A light that never goes out
As the saying goes, behind every great man is a great woman. In fashion, however, it's the high-powered stylist that makes or breaks the woman. Lady Gaga claims she would be a fashion mess without best pal and style guru Nicola Formichetti, and Rachel Zoe transformed Lindsay Lohan and Nicole Richie from spoilt brats into style stars.
While the West has seen its fair share of celebrity stylists, no one in Asia comes close to Hong Kong's Titi Kwan. While his name may not ring many bells, people will definitely recognise his most famous client, pop diva Faye Wong. For more than 15 years, the pair have collaborated on show-stopping and edgy looks that have earned Wong the moniker of 'Madonna of the East'.
Kwan, Wong's official 'image director', has stayed in the background, preferring to let his work - and muse - do the talking. He keeps to himself, shuttling between Hong Kong and his second home in Paris, rarely granting interviews and avoiding public appearances.
Last October, during Paris Fashion Week, Kwan broke his silence at the unveiling of a fashion line which he was launching after a three-year hiatus. In true Kwan style, the presentation was at a quiet gallery near Rue Saint Honore and attended by a few select invitees.
It's early afternoon, but Kwan has just woken up from a nap and is dressed in an old T-shirt, pink jeans and a banged up leather jacket. He is nervous and speaks slowly. He starts to loosen up when we broach the subject of his new line and latest project, a fashion boutique that will open this month in Chai Wan.
'It will be based on the concept of my apartment,' he says. 'When friends come to visit me in Paris, they love going through my wardrobe. I've collected so many things over the years and don't know what to do with them, so why not open a store? I'll sell pencils, rubbers, silk blankets - whatever I want that's part of my lifestyle. I will also bring in some designer friends and special pieces.
'I'm opening it in Chai Wan because I like the area; most of the studios and industry people are there. For me Chai Wan is Hong Kong. I don't know Central that well. When I hear Central, all I think about is the bank.'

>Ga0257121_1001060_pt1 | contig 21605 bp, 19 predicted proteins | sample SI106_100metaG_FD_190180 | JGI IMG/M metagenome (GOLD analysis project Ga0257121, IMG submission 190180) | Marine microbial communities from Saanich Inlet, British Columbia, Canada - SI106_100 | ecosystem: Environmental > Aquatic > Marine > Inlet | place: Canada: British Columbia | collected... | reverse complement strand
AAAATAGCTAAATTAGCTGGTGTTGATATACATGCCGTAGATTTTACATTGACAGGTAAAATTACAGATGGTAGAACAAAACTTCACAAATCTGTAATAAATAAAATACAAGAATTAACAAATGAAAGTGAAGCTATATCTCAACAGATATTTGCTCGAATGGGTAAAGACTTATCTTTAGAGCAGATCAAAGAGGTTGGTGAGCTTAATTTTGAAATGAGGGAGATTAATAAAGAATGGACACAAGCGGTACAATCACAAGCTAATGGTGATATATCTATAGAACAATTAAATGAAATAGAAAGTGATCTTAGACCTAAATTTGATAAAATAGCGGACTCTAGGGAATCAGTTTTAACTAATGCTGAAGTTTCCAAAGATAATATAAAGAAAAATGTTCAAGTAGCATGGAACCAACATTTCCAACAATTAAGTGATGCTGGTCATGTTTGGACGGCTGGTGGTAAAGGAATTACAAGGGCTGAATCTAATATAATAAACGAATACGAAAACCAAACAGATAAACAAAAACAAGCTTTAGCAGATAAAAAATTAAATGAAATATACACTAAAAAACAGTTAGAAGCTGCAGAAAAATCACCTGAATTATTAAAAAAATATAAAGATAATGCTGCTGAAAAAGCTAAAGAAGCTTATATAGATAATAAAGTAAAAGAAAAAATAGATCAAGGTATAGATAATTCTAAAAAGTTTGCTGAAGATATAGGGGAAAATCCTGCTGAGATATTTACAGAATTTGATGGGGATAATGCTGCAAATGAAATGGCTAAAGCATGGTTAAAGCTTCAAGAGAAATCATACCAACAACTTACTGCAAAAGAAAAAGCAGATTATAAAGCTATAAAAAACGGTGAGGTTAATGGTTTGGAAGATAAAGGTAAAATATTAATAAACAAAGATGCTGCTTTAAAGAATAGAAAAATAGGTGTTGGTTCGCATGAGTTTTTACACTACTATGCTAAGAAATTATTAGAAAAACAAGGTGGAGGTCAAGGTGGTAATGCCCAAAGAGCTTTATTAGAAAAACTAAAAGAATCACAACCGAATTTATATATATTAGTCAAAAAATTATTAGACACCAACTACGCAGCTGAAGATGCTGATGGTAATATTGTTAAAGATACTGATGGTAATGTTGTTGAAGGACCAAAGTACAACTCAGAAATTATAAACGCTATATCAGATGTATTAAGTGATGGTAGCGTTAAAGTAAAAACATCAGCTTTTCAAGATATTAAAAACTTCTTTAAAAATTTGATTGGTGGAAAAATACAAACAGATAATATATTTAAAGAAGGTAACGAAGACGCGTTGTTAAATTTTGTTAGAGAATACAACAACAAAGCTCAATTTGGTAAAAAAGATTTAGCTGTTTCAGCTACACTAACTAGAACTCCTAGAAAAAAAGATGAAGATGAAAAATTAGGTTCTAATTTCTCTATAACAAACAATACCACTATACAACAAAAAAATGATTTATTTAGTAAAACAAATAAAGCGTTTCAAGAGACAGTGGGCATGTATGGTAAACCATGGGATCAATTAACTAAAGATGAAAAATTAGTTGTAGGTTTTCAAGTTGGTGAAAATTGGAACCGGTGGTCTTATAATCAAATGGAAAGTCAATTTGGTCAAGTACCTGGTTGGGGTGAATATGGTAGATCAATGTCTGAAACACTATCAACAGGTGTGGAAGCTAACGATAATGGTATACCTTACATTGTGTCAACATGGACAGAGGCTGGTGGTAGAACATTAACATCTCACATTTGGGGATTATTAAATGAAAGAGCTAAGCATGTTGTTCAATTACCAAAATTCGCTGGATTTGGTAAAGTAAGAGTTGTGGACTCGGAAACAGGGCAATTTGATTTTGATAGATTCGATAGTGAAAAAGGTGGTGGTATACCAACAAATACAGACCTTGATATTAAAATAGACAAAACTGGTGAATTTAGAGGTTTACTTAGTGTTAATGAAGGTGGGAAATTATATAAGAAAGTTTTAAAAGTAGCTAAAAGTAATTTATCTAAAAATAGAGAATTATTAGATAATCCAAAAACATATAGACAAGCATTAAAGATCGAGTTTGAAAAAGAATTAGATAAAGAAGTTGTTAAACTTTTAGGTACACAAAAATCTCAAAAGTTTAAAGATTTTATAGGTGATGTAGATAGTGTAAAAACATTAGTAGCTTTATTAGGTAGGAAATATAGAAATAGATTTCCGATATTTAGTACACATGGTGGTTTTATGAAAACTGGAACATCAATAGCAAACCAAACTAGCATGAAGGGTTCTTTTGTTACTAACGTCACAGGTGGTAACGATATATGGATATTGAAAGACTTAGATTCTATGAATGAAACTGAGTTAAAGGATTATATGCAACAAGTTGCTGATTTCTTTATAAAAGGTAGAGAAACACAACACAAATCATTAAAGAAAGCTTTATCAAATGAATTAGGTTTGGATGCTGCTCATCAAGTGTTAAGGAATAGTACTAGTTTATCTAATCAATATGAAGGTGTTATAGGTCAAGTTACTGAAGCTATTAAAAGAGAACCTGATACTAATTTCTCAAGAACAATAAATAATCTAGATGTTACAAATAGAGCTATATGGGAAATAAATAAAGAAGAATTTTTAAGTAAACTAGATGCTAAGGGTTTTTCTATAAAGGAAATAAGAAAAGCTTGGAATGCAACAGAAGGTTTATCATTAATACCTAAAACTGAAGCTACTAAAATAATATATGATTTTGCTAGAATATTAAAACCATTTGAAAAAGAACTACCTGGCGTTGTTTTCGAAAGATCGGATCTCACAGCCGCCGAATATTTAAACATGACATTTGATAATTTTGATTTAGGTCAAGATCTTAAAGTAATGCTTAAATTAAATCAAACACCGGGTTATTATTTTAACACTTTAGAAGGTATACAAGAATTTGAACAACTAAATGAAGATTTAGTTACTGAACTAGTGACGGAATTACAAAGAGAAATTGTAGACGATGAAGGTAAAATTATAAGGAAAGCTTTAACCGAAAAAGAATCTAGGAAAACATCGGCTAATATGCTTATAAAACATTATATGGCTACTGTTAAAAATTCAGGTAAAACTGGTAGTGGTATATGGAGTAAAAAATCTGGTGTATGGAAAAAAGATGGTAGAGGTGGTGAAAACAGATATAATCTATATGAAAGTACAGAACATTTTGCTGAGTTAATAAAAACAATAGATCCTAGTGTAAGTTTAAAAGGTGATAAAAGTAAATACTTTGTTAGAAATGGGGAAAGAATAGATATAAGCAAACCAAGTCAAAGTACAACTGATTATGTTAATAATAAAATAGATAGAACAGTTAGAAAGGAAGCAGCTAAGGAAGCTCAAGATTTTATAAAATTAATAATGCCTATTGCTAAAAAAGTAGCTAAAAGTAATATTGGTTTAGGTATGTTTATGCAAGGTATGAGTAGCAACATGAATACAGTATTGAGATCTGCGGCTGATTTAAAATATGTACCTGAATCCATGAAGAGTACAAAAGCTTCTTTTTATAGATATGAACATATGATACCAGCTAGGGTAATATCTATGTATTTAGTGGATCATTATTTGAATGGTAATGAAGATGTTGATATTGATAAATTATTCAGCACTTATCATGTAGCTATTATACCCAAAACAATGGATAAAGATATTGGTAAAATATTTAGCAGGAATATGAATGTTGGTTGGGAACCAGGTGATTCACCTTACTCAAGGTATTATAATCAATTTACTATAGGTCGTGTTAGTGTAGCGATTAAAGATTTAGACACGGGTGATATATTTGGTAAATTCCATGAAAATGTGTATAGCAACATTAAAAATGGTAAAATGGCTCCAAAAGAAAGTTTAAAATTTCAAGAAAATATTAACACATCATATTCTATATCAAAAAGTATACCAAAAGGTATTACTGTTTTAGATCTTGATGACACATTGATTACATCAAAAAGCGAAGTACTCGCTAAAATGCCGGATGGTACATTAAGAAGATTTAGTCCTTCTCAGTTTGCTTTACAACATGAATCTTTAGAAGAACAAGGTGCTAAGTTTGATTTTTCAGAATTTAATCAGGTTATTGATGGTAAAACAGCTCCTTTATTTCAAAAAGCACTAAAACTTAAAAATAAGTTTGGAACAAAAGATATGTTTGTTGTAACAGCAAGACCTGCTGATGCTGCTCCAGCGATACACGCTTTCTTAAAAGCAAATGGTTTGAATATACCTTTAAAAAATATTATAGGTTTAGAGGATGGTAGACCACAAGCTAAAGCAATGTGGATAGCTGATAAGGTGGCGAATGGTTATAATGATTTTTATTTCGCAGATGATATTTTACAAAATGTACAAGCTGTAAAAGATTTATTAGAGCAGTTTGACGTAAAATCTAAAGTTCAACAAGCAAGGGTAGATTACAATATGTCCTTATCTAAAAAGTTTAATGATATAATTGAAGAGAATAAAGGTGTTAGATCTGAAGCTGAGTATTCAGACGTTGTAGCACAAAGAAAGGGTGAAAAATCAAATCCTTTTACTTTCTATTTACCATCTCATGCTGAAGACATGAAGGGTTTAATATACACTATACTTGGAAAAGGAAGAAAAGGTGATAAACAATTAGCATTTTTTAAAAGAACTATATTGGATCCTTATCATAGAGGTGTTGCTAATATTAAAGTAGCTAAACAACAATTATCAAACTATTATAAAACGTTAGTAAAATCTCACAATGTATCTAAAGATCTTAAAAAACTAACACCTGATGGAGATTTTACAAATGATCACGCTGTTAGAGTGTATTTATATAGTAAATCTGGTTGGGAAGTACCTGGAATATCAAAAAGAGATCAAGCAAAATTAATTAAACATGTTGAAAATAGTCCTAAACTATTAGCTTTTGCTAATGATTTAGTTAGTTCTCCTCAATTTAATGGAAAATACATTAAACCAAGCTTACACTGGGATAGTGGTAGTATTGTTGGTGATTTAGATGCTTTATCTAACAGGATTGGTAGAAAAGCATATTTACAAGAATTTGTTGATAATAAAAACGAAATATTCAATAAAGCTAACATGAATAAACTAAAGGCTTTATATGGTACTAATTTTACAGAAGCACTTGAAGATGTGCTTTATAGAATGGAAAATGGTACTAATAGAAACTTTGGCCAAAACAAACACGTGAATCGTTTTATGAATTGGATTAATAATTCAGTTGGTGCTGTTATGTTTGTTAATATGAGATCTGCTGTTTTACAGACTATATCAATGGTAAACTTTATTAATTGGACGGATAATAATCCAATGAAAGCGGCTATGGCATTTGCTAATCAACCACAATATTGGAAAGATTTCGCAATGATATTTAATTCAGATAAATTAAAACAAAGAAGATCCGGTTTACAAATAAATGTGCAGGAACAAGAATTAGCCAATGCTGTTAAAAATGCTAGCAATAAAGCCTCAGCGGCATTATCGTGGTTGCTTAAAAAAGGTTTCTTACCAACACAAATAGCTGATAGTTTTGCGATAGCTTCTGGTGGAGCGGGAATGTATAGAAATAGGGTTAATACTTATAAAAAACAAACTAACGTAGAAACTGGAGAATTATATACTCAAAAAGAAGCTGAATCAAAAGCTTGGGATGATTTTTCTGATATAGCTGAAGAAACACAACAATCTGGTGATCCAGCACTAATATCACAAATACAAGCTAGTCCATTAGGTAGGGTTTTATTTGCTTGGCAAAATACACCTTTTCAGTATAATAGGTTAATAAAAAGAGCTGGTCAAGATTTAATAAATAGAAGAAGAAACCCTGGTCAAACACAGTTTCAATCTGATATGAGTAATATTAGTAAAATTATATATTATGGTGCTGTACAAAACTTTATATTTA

Perhaps industrial Chai Wan reminds Kwan of his upbringing: he grew up in a public housing estate in Kwun Tong with nine family members in a 200 sq ft flat. As a young boy, he would watch and copy his father, a tailor who worked at home.
'I don't know if he was an influence exactly, but the fabric inspired me,' Kwan says. 'I am a curious person, so I observed him and tried many things myself. I made clothes from fabric that was left over and discovered the bias cut this way.'
Kwan also has a rebellious streak. During his teens, he frequently got into trouble for dying his hair red or stapling together his school uniform. While these may seem like typical adolescent pranks, his mother got fed up and shipped him off to Paris at 15 to stay with his older sister.
'I was uncomfortable with my surroundings in Hong Kong. I was lost and felt uncomfortable. Really, I just wanted to be different,' says Kwan, 43.
'It was a shock when I moved to Paris. But then I went to the Centre Pompidou and admired the punks in the streets. It was during the boom of the new wave, and I loved the fashion, the safety pins, everything. Everyone was accepted. Finally, I didn't feel that different.'
Kwan's exposure to fashion continued in high school, where he observed the chic style of young French girls in high heels and miniskirts. At 18, he enrolled in Paris' famed fashion school Studio Bercot. To pay his tuition, he took a part-time job as a waiter in the evenings and studied during the day.
'Studio Bercot opened my mind. That being said, I didn't have time to do the work and was always rushed, although my teacher always complimented my work. I believe compliments kill your creative spirit, which is why I hate them,' he says.
'Eventually, I quit because I was so busy with other styling work. I knew I had to learn in the field, and I needed the money. Styling was new at the time, and people were hungry for stylists. I was really lucky since I was one of the first Chinese faces.'